'They paved the way': How Buffalo Soldiers shaped America's national parks

Eve Chen
  • Buffalo Soldiers were among the first rangers at America's national parks.
  • A national monument in Ohio honors their decades of service to the parks and country.
  • Admission to all 423 National Park Service sites is free on Veterans Day.
Col. Charles Young was one of the first Black graduates of the U.S. Military Academy. He commanded the 9th Cavalry, one of the first regiments of Buffalo Soldiers, and continued to blaze trails his entire life.

Not many people can say they spent their formative years in a national monument.

Growing up, Renotta Young was often at the family home of Col. Charles Young, which is now the Charles Young Buffalo Soldiers National Monument in Wilberforce, Ohio.

"It's my happy place," said Young, now president of the Colonel Charles Young Foundation.

The late colonel was her grandfather's cousin and one of the first Black graduates of the U.S. Military Academy West Point; a Buffalo soldier; the first acting superintendent of Sequoia National Park; a military attache to Haiti, the Dominican Republic and Liberia; a professor at Wilberforce University; an engineer; a published author; a member the Black intelligentsia; a close friend of W.E.B. DuBois; and a mentor to Gen. Benjamin Davis.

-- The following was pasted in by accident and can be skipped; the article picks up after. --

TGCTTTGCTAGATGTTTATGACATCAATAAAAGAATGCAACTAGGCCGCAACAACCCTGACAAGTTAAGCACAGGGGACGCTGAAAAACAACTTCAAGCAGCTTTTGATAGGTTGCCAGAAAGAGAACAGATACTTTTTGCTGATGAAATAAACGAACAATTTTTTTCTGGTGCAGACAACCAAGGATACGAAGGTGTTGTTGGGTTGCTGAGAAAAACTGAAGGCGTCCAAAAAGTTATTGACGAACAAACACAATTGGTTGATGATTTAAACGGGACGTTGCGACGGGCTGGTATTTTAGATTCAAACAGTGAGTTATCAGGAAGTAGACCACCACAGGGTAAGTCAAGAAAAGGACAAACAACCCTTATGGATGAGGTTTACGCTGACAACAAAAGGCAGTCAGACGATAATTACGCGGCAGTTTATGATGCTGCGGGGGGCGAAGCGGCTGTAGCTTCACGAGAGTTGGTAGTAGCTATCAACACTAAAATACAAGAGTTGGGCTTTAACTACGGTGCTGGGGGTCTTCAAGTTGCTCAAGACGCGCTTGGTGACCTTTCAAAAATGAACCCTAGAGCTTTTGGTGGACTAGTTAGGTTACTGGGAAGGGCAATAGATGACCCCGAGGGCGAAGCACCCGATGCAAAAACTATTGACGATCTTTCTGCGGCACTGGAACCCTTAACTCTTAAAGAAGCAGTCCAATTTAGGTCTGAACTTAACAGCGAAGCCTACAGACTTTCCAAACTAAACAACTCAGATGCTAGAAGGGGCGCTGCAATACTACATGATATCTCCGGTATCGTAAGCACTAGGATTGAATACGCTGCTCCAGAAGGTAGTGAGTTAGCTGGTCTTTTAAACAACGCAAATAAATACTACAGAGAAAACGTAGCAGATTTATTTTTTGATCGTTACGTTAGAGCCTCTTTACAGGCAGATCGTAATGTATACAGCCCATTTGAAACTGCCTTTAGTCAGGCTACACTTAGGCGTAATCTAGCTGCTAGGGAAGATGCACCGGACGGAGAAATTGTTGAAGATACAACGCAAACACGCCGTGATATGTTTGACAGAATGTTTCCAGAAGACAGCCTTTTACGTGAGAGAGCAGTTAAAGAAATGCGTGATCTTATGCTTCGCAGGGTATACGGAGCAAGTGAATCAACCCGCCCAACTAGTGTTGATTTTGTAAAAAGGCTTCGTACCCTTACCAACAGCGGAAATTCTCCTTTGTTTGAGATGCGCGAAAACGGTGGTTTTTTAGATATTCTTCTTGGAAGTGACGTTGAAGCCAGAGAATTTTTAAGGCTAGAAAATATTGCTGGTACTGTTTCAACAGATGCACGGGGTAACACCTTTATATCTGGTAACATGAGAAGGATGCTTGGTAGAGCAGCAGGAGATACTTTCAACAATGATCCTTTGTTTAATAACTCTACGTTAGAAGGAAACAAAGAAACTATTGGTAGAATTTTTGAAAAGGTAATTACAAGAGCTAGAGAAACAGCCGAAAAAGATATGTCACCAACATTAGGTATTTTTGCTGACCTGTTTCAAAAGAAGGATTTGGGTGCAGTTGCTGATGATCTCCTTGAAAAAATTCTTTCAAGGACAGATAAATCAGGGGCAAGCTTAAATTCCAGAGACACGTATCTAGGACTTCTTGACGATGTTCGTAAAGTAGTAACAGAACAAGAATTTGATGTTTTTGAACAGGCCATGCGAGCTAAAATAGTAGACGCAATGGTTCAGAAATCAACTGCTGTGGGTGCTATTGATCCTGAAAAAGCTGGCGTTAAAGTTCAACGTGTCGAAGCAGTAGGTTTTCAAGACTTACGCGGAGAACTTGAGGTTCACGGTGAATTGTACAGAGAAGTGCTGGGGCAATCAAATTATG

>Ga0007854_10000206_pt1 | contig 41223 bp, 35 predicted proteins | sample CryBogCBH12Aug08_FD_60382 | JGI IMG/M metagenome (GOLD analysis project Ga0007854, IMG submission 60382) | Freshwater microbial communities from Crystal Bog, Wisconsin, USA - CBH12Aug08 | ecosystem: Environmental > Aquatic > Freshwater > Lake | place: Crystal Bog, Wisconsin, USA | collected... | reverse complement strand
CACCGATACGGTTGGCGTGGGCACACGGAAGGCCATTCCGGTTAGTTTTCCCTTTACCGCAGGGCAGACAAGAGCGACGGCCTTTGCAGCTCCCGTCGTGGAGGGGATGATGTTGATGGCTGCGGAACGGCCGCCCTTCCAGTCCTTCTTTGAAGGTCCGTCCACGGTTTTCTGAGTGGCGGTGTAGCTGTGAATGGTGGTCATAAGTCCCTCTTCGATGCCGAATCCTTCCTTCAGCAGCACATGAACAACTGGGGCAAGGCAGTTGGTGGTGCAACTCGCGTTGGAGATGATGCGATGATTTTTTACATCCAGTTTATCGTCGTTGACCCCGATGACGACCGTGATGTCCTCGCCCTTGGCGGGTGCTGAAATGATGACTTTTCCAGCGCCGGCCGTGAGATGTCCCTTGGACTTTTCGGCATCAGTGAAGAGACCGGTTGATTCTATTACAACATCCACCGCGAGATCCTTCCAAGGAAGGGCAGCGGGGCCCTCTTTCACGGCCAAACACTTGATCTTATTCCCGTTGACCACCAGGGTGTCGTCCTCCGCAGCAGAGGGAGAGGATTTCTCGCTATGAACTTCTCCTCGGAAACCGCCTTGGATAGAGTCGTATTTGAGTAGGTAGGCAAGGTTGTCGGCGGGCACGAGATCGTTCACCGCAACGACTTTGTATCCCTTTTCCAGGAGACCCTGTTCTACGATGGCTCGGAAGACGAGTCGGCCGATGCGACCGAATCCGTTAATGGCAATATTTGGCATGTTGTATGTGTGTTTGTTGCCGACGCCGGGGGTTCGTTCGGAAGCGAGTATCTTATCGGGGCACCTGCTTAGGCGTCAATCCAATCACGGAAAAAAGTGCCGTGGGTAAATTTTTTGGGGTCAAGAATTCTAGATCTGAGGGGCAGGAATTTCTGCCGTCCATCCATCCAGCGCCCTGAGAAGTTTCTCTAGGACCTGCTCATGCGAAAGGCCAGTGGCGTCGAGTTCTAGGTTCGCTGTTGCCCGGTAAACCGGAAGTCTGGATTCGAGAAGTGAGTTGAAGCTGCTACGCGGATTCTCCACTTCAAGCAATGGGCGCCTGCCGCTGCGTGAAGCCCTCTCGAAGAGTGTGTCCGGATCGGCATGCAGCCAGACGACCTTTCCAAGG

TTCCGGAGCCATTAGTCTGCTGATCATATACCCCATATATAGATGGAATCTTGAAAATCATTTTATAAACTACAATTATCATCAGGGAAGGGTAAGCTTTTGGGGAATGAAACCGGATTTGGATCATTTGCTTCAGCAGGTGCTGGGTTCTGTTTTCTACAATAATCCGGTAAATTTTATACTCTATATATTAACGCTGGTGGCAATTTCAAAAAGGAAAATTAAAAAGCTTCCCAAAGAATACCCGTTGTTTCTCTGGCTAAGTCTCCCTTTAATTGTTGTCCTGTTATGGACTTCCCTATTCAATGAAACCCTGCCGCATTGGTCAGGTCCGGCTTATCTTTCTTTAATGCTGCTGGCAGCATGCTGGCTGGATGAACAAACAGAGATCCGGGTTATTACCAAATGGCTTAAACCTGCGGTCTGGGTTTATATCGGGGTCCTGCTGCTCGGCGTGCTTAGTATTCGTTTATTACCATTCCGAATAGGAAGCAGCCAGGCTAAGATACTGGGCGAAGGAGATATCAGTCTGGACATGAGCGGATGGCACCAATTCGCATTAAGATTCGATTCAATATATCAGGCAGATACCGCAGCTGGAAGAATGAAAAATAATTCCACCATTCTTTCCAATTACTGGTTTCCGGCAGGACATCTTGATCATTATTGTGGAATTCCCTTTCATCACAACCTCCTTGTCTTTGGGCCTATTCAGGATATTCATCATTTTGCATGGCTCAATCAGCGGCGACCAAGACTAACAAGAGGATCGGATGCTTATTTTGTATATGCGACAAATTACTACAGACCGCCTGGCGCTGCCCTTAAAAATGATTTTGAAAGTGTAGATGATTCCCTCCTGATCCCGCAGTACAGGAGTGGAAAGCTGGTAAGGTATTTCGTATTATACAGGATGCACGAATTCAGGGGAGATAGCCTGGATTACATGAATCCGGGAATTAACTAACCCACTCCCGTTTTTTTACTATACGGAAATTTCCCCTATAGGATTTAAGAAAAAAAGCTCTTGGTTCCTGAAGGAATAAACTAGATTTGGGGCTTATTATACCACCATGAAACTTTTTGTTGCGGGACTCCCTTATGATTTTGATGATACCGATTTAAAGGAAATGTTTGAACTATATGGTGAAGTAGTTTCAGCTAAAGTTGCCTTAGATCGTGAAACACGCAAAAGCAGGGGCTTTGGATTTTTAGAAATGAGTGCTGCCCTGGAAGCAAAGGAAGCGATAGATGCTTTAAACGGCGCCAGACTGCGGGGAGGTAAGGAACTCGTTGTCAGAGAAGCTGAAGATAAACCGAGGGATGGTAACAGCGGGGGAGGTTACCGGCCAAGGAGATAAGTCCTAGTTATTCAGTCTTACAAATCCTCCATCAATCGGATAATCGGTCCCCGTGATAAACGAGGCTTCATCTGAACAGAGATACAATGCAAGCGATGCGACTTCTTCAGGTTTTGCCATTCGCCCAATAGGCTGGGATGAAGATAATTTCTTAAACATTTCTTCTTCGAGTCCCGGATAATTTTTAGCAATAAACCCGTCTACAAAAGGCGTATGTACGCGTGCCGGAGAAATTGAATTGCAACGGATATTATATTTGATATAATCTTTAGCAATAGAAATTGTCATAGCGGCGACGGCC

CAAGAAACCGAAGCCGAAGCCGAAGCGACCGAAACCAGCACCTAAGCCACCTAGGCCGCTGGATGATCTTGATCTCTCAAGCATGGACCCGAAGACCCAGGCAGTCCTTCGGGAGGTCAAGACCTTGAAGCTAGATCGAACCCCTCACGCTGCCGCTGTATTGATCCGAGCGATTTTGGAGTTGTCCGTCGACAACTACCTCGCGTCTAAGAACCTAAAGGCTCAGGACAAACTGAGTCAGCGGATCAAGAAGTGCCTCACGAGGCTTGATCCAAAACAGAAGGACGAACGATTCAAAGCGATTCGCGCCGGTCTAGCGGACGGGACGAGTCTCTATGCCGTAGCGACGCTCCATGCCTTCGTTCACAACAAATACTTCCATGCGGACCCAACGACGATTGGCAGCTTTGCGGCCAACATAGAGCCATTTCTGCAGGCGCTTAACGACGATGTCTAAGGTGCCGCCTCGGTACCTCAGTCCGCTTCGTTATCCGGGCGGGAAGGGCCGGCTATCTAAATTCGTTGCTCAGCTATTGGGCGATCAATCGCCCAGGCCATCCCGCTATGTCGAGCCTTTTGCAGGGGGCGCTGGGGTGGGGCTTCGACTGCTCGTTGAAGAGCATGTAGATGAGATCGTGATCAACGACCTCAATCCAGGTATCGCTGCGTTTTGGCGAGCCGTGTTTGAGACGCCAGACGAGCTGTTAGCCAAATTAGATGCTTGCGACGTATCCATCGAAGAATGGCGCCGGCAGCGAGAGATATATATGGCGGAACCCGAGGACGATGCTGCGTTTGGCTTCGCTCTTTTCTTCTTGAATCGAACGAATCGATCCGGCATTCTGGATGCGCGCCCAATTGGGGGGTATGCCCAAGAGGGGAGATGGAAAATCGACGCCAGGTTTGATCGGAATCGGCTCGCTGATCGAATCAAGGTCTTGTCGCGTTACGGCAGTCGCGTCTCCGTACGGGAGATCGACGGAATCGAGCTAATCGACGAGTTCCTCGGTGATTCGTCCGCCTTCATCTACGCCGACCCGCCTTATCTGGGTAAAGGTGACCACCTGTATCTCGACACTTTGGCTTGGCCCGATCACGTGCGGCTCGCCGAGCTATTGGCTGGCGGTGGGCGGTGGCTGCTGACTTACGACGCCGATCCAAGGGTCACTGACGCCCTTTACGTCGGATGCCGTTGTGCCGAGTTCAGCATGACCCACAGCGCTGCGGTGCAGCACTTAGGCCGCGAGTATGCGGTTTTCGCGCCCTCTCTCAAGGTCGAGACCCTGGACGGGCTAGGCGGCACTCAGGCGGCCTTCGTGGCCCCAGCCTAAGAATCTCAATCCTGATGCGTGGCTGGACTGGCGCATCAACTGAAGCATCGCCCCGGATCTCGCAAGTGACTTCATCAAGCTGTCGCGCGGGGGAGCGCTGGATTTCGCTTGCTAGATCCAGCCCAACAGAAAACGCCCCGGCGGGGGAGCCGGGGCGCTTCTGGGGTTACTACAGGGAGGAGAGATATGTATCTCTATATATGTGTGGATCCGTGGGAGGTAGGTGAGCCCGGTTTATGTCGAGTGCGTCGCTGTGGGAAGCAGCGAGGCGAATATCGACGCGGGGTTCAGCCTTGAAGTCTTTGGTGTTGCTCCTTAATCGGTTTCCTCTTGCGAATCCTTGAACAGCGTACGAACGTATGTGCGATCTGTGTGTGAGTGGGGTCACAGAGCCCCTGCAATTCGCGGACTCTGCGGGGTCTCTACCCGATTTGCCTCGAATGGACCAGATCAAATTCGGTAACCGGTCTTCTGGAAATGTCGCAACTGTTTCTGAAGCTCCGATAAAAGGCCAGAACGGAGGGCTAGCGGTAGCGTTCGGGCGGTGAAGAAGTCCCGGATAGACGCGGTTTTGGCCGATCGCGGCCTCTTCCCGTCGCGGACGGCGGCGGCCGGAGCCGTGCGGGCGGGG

"I once had an audience with Gen. (Colin) Powell, and he commented that he wouldn't have gotten to where he was if it hadn't been for trailblazers like Col. Young," said Renotta Young.

While she learned about the colonel's legacy from his children, who were more like her close aunt and uncle than distant cousins, she said she never learned about him at school.

This Veterans Day, he and other Buffalo Soldiers can be remembered at the parks they helped shape – for free.

►Never Been Told:How a Black man’s death in 1965 changed American history

►Changing history:These high school students couldn't be stopped by the ‘deadliest place’ for Black people in the US

The 9th Cavalry, commanded by Charles Young, is seen at the Presidio around 1900.

Who are the Buffalo Soldiers?

"According to folklore, the name was given to them by Native Americans, and the term means 'man with hair like buffalo,' " said Robert Stewart, superintendent of the Charles Young Buffalo Soldiers National Monument. "At first, it was only given to the Cavalry, then it was given to everybody and the name basically stuck."

The all-Black U.S. regiments were established in 1866 to fight on the frontiers out West. 

Yosemite National Park ranger Shelton Young leads living history programs about Buffalo Soldiers at the park. His father was a Buffalo Soldier.

Despite orders to integrate in decades to come, the units remained segregated into the early 1950s, according to Shelton Johnson, a longtime interpretive ranger and community engagement specialist at Yosemite National Park who specializes in Buffalo Soldier history and wrote about it in his book "Gloryland."

"A Buffalo Soldier is a warrior who's always fighting on two fronts," Johnson said. "He's fighting the enemy that the government is saying he should fight, but he's also fighting with his own superiors in the military chain of command, who think less of him because of the color of his skin."